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Cape Cod

Who’s up for a game of Monopoly? Next time you play, take a closer look at the green house you put on Park Place. Notice that it has a classic rectangular shape, steep roof and central chimney. These are all characteristics of a Cape Cod home.

As you might suspect, this style of home can be found in eastern coastal areas, including Cape Cod. The homes date back to the 1600s, featuring one or two stories, a steep roof, wood siding and multi-pane windows. The original design was inspired by Britain’s thatched cottages, though steeper roofs and larger chimneys were implemented as an answer to Northeastern winters. Cape Cod homes now have other notable features like windows flanking the front door, dormer windows up top and cedar shingles. Though Cape Cod homes surely offer a warm and cozy design, they still have usable space on the top floor. Hidden room anyone?

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You can thank Queen Victoria for the namesake of this style of home. During her reign (1837–1901), the Industrial Revolution made way for housing booms, resulting in millions of Victorian houses popping up. Romantic details full of rich texture and color, pitched roofs, bay windows and full front porches covered with gables made for homes constructed for beauty more so than functionality. Today, such homes are popular in Louisiana and Utah. Most famously, San Francisco is home to a row of such homes referred to as the “Painted Ladies.” Want to add some Victorian flair to your home? Here’s how to build a Victorian screen house.

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modernStephanie Braconnier/Shutterstock

Mid-Century Modern

Mid-century modern homes came to life in the 1940s, with a focus on simplicity intermixing with the natural world. This made for open spaces and large glass windows to bring the outside in. The style flourished until the 1980s, with the flat plane design making for a chic and seamless look. Today, more than ever, the mid-century modern look is everywhere. “[Midcentury modern designs] sit very well in contemporary homes and interiors—they still feel fresh today, they still feel modern. A lot of those pieces haven’t been bettered. They still stand the test of time,” explains Joshua Holdeman, Sotheby’s worldwide head of 20th-century design. If this is your style, then you’ll want to check out these 14 iconic mid-century modern decor elements.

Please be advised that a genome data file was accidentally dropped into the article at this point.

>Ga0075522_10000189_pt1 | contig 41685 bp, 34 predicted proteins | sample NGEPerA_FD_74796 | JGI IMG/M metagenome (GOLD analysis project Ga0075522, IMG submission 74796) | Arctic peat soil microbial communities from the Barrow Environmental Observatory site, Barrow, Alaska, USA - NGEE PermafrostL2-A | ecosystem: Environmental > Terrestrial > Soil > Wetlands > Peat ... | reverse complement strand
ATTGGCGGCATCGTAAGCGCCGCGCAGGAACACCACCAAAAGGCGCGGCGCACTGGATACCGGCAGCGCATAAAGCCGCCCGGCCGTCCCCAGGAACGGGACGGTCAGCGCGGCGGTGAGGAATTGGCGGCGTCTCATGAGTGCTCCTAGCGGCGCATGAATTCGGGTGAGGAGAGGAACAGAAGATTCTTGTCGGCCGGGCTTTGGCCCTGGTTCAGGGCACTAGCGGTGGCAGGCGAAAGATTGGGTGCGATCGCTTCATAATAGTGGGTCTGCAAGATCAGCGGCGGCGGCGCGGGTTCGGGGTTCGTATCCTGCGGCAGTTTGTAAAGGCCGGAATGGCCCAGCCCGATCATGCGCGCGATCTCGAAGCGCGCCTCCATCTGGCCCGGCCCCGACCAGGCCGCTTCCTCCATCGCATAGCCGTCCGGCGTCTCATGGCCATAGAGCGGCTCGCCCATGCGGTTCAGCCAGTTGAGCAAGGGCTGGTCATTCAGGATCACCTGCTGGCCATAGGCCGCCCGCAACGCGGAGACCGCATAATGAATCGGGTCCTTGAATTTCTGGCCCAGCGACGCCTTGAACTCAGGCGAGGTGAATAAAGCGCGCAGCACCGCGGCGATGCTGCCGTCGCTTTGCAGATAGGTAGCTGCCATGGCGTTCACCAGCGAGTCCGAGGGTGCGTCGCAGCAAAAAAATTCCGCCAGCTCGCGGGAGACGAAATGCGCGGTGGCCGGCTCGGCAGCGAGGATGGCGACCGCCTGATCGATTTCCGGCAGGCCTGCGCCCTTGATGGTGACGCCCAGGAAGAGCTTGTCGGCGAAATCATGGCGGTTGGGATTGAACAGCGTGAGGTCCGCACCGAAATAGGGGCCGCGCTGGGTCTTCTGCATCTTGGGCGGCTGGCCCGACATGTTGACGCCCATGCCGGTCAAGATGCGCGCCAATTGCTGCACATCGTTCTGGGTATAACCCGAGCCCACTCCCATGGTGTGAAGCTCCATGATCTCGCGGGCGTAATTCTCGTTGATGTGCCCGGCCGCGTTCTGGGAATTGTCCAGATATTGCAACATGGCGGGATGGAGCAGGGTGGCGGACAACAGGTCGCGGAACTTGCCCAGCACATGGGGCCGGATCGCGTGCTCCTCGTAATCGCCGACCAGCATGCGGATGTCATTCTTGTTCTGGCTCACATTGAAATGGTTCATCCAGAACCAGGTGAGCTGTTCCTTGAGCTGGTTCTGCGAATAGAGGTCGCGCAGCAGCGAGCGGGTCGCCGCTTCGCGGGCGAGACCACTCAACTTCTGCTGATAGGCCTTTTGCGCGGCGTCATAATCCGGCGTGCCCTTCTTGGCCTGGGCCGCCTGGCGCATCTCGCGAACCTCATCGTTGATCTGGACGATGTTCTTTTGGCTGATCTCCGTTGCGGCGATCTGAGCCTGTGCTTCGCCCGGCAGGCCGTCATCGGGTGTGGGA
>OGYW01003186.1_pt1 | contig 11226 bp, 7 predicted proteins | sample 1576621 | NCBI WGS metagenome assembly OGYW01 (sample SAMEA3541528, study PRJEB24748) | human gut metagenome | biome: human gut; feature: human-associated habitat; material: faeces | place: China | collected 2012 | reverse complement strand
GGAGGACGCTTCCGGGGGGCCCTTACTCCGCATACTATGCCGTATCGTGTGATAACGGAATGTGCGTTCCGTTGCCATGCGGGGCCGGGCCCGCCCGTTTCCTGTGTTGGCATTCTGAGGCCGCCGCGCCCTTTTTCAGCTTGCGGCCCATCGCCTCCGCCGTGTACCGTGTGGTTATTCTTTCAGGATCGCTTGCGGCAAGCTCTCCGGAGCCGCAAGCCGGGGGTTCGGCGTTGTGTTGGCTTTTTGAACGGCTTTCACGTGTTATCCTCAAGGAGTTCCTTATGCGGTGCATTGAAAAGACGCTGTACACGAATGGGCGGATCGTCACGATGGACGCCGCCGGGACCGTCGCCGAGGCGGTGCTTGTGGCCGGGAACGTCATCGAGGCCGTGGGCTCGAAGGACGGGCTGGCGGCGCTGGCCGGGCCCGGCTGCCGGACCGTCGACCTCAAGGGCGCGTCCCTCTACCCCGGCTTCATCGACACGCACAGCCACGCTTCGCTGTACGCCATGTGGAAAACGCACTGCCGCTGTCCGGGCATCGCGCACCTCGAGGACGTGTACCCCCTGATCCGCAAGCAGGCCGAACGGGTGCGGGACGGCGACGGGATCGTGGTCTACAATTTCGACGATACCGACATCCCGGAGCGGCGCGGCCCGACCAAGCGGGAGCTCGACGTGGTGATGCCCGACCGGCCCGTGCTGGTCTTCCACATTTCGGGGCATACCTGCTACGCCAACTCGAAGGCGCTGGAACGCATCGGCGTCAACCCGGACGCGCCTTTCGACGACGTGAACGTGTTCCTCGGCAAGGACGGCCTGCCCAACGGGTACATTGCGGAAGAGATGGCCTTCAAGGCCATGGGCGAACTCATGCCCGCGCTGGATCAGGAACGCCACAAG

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craftsmanRobert Crum/Shutterstock


The result of the Arts and Crafts Movement between about 1880 and 1920, Craftsman style homes have an emphasis on natural materials like wood, stone and brick. They have wide front porches and low-pitched roofs. The most famous example of this style is surely the Gamble House. Now a National Historic Landmark, it was designed by brothers Charles Sumner Greene and Henry Mather Greene of the architectural firm Greene and Greene. Constructed between 1908-9, it served as the home for David B. Gamble of the Procter & Gamble company.

The Craftsman style boomed during the first 30 years of the 20th century, but was replaced by mid-century modern architecture, including the ranch, soon after. Today, however, the style is back. Real estate website Trulia commissioned a poll of 2,000, finding that 43 percent of respondents named craftsman as a favorite style. Close behind, ranch and colonial homes came in at 41 percent and 36 percent, respectively. Here’s how to create an open, Craftsman-style kitchen.

Alexa Erickson
Alexa is an experienced lifestyle and news writer, currently working with Reader's Digest, Shape Magazine and various other publications. She loves writing about her travels, health, wellness, home decor, food and drink, fashion, beauty and scientific news. Follow her traveling adventures on Instagram: @living_by_lex, send her a message: [email protected] and check out her website: